3QD's 2014 finalists for best blog posts on philosophical topics: Should animal products have ethical warning labels? Why is scientific uncertainty a moral responsibility [see last 4 mins.]? Should people choose probabilistically among competing moral theories? What are some bad ways of arguing about free will? Are most of us just not good enough to be utilitarians? Are volunteer soldiers morally responsible for unjust wars? Do P2P networks provide a model for something to do with consciousness, reality, and, yep, quantum mechanics? When are delusions good for us (see also)? What's up with philosophical systems that knock themselves down, e.g. Nāgārjuna's, Nietzsche's, and Rorty's? There's also an archive page for older prizes and other categories (previously).
Can you defeat some of history's greatest philosophers, discover the true nature of morality, and escape the afterlife armed with only the Socratic method? You can if you are Socrates Jones:
Ace Accountant Pro Philosopher!
"All people are not equally entitled to my time, affection, resources or moral duties." In his book "Against Fairness," (trailer) Stephen T. Asma argues in defense of favoritism and against universal love. "Whence then do we find morality and justice in an unfair world?" [more inside]
Paul Ryan. Seven-term congressman for Wisconsin's 1st District. Chairman of the powerful House Budget Committee. Architect of the controversial Ryan Budget -- a "Path to Prosperity" [PDF - video - CBO] that would slash trillions from the federal budget, sharply curtail taxes on the wealthy, and transform Medicare into a private voucher system. Proponent (vid) -- and renouncer -- of Ayn Rand 's Objectivism. Social Security beneficiary. Hunter. Weinermobile driver. And as of this morning, the 2012 Republican candidate for Vice President of the United States of America. [more inside]
"Assassination and targeted killings have always been in the repertoires of military planners, but never in the history of warfare have they been so cheap and easy. The relatively low number of troop casualties for a military that has turned to drones means that there is relatively little domestic blowback against these wars. The United States and its allies have created the material conditions whereby these wars can carry on indefinitely. The non-combatant casualty rates in populations that are attacked by drones are slow and steady, but they add up. That the casualty rates are relatively low by historical standards — this is no Dresden — is undoubtedly a good thing, but it may allow the international media to overlook pesky little facts like the slow accretion of foreign casualties." -NYT Opinionator: The Moral Hazard of Drones
Elizabeth Kolbert explores the case against kids. Drawing from the work of philosophy professors David Benatar, Christine Overall and economist Bryan Caplan, Kolbert examines the justifications for reproducing.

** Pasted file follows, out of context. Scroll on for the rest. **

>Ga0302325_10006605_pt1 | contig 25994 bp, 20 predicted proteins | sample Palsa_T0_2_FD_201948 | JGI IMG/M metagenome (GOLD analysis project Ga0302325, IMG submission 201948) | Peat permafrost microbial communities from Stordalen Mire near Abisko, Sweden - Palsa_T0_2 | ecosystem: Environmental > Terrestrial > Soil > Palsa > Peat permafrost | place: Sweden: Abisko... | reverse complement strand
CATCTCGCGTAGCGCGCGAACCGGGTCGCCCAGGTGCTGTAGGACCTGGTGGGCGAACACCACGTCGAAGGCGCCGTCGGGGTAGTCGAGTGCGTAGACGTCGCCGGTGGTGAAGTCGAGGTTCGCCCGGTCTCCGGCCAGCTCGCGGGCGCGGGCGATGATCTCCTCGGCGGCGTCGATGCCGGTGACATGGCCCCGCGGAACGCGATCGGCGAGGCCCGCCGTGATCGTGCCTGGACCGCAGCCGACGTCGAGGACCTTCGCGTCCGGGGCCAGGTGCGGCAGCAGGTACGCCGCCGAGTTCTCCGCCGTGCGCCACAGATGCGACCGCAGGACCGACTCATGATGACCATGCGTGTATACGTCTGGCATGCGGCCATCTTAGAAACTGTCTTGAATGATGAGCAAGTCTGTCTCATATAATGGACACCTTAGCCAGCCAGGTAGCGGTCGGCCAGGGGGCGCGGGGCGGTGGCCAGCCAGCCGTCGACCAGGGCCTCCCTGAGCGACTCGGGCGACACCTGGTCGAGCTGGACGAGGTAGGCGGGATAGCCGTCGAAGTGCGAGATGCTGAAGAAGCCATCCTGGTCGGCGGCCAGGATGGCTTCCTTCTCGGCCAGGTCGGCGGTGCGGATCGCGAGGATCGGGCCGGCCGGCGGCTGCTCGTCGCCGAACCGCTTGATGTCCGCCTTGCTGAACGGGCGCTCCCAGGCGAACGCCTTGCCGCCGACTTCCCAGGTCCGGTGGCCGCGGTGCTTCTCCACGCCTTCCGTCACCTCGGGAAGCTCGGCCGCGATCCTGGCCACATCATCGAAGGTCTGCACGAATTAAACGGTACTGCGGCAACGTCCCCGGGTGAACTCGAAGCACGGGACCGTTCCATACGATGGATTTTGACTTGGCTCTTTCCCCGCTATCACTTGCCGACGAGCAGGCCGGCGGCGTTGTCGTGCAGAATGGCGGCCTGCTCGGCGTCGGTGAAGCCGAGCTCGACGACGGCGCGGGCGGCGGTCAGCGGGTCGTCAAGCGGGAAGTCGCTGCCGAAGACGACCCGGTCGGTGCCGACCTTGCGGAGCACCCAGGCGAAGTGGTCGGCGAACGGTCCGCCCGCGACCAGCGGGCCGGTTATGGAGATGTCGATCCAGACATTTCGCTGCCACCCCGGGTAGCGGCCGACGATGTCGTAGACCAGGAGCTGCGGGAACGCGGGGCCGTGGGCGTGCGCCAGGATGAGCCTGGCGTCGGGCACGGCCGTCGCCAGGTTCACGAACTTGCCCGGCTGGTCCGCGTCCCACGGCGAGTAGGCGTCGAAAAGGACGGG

You can't kill me without becoming like me! I can't kill you without losing the only human being who can keep up with me! Isn't it IRONIC?
Batman should kill the Joker. No, he shouldn't. Yes, he should. No really, he shouldn't. What would Kant, Mill, Hobbes, Nietzsche, and Rawls think? [more inside]
Kwame Anthony Appiah discusses honor, moral revolutions, and the condemnation of future generations. His new book The Honor Code chronicles how the concept of honor has been crucial in the fight against immoral practices like dueling, foot-binding, and slavery. (See also 1, 2)
The Stupidity of Dignity: Conservative bioethics' latest, most dangerous ploy. Steven Pinker reviews Human Dignity and Bioethics, the latest report from the President's Council on Bioethics. [more inside]
The Moral Instinct. "Evolution has endowed us with ethical impulses. Do we know what to do with them?" [Via The Mahablog.]
Moral Minds, a new book by Marc Hauser, is based on research by Hauser and colleagues such Josh Greene and John Mikhail. In it, he posits that an innate moral sense is analogous to "universal grammar"[Wiki] from Chomskyan linguistics. As reviewed by a Science Times staff member. ...And a philosopher.
Is Civilization Decaying? Will technological progress be accompanied by moral progress? Notes on a 1923 debate between J. B. S. Haldane (Daedalus) and Bertrand Russell (Icarus). "As John Brunner pointed out in an article in the New Scientist in 1993, these two books ... inspired two generations of science fiction writers."
"The study of feelings, once the province of psychology, is now spreading to history, literature, and other fields." Scholarship on the emotions is a rich field for historians and philosophers. Martha Nussbaum (previously discussed here) has written on historical views of the relationship between morality and emotion, and delves more deeply into it in her recent book, Upheavals of Thought: The Intelligence of Emotions. Of particular relevance these days may be M.F. Burnyeat's new book, Restraining Rage: The Ideology of Anger Control in Classical Antiquity, which focuses on Classical views of anger and its proper place in human action. Many today could learn from Marcus Aurelius: "as grief is a mark of weakness, so is anger, for both have been wounded and have surrendered to the wound." [First link via Ye Olde Phart.]
Returning to Reason Reasonably. Dreams of rationalism now dog university life, says Stephen Toulmin in his new book, Return to Reason. He argues that we must restore faith in our ability to reason about the moral life. Via Arts & Letters Daily.